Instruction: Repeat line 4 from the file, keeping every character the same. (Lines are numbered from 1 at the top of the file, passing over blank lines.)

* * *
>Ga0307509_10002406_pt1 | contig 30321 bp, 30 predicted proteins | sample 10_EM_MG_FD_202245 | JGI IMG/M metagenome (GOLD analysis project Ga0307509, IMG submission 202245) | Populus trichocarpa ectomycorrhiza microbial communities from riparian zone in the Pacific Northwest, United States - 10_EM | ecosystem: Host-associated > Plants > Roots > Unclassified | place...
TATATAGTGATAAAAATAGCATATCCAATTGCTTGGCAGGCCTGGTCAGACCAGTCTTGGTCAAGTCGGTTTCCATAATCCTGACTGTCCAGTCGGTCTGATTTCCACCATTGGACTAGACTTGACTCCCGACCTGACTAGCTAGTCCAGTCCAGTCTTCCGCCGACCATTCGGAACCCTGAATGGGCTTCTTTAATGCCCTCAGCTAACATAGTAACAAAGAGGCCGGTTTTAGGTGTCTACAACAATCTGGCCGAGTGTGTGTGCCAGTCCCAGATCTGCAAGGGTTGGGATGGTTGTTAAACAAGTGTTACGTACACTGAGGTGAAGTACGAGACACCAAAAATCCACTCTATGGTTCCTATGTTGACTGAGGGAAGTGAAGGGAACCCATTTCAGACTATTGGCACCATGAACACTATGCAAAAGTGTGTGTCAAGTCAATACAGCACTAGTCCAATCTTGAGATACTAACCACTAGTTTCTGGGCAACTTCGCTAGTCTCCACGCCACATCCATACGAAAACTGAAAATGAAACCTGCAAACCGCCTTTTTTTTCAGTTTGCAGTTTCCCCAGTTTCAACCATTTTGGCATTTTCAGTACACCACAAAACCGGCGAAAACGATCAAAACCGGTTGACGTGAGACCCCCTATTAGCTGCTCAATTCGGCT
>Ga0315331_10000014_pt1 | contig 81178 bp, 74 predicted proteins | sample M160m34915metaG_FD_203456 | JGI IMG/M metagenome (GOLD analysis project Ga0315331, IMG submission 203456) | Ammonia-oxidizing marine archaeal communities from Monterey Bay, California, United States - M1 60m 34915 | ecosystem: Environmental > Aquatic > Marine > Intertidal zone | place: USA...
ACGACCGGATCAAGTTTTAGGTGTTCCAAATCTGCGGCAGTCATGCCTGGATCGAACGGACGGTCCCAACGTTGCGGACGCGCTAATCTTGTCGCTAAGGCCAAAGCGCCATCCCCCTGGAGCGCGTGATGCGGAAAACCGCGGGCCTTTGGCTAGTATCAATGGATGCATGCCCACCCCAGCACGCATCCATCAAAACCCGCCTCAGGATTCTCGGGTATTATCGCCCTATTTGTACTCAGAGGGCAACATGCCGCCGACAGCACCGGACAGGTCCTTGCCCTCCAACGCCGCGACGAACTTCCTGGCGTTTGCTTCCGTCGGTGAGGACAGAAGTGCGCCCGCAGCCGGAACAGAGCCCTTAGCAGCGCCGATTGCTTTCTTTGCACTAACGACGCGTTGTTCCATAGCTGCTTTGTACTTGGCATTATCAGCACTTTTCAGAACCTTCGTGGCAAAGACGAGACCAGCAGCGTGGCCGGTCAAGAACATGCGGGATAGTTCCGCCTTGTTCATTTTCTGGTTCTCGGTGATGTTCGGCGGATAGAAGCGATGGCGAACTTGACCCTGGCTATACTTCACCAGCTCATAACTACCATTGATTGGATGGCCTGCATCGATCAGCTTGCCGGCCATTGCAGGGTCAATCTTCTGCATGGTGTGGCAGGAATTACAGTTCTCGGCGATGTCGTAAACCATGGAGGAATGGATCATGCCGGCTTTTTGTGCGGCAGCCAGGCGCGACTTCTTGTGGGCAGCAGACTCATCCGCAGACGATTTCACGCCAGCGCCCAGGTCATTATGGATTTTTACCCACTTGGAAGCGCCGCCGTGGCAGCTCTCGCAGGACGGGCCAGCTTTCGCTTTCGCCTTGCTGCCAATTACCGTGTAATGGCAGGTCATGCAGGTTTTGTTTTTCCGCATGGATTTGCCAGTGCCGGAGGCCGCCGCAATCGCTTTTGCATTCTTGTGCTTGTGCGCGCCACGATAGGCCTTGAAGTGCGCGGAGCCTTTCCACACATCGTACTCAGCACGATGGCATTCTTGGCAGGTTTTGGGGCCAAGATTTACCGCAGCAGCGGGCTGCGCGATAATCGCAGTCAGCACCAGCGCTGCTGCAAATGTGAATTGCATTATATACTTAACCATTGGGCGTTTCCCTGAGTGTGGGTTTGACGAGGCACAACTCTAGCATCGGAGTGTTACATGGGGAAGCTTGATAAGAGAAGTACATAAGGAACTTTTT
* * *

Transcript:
ACGACCGGATCAAGTTTTAGGTGTTCCAAATCTGCGGCAGTCATGCCTGGATCGAACGGACGGTCCCAACGTTGCGGACGCGCTAATCTTGTCGCTAAGGCCAAAGCGCCATCCCCCTGGAGCGCGTGATGCGGAAAACCGCGGGCCTTTGGCTAGTATCAATGGATGCATGCCCACCCCAGCACGCATCCATCAAAACCCGCCTCAGGATTCTCGGGTATTATCGCCCTATTTGTACTCAGAGGGCAACATGCCGCCGACAGCACCGGACAGGTCCTTGCCCTCCAACGCCGCGACGAACTTCCTGGCGTTTGCTTCCGTCGGTGAGGACAGAAGTGCGCCCGCAGCCGGAACAGAGCCCTTAGCAGCGCCGATTGCTTTCTTTGCACTAACGACGCGTTGTTCCATAGCTGCTTTGTACTTGGCATTATCAGCACTTTTCAGAACCTTCGTGGCAAAGACGAGACCAGCAGCGTGGCCGGTCAAGAACATGCGGGATAGTTCCGCCTTGTTCATTTTCTGGTTCTCGGTGATGTTCGGCGGATAGAAGCGATGGCGAACTTGACCCTGGCTATACTTCACCAGCTCATAACTACCATTGATTGGATGGCCTGCATCGATCAGCTTGCCGGCCATTGCAGGGTCAATCTTCTGCATGGTGTGGCAGGAATTACAGTTCTCGGCGATGTCGTAAACCATGGAGGAATGGATCATGCCGGCTTTTTGTGCGGCAGCCAGGCGCGACTTCTTGTGGGCAGCAGACTCATCCGCAGACGATTTCACGCCAGCGCCCAGGTCATTATGGATTTTTACCCACTTGGAAGCGCCGCCGTGGCAGCTCTCGCAGGACGGGCCAGCTTTCGCTTTCGCCTTGCTGCCAATTACCGTGTAATGGCAGGTCATGCAGGTTTTGTTTTTCCGCATGGATTTGCCAGTGCCGGAGGCCGCCGCAATCGCTTTTGCATTCTTGTGCTTGTGCGCGCCACGATAGGCCTTGAAGTGCGCGGAGCCTTTCCACACATCGTACTCAGCACGATGGCATTCTTGGCAGGTTTTGGGGCCAAGATTTACCGCAGCAGCGGGCTGCGCGATAATCGCAGTCAGCACCAGCGCTGCTGCAAATGTGAATTGCATTATATACTTAACCATTGGGCGTTTCCCTGAGTGTGGGTTTGACGAGGCACAACTCTAGCATCGGAGTGTTACATGGGGAAGCTTGATAAGAGAAGTACATAAGGAACTTTTT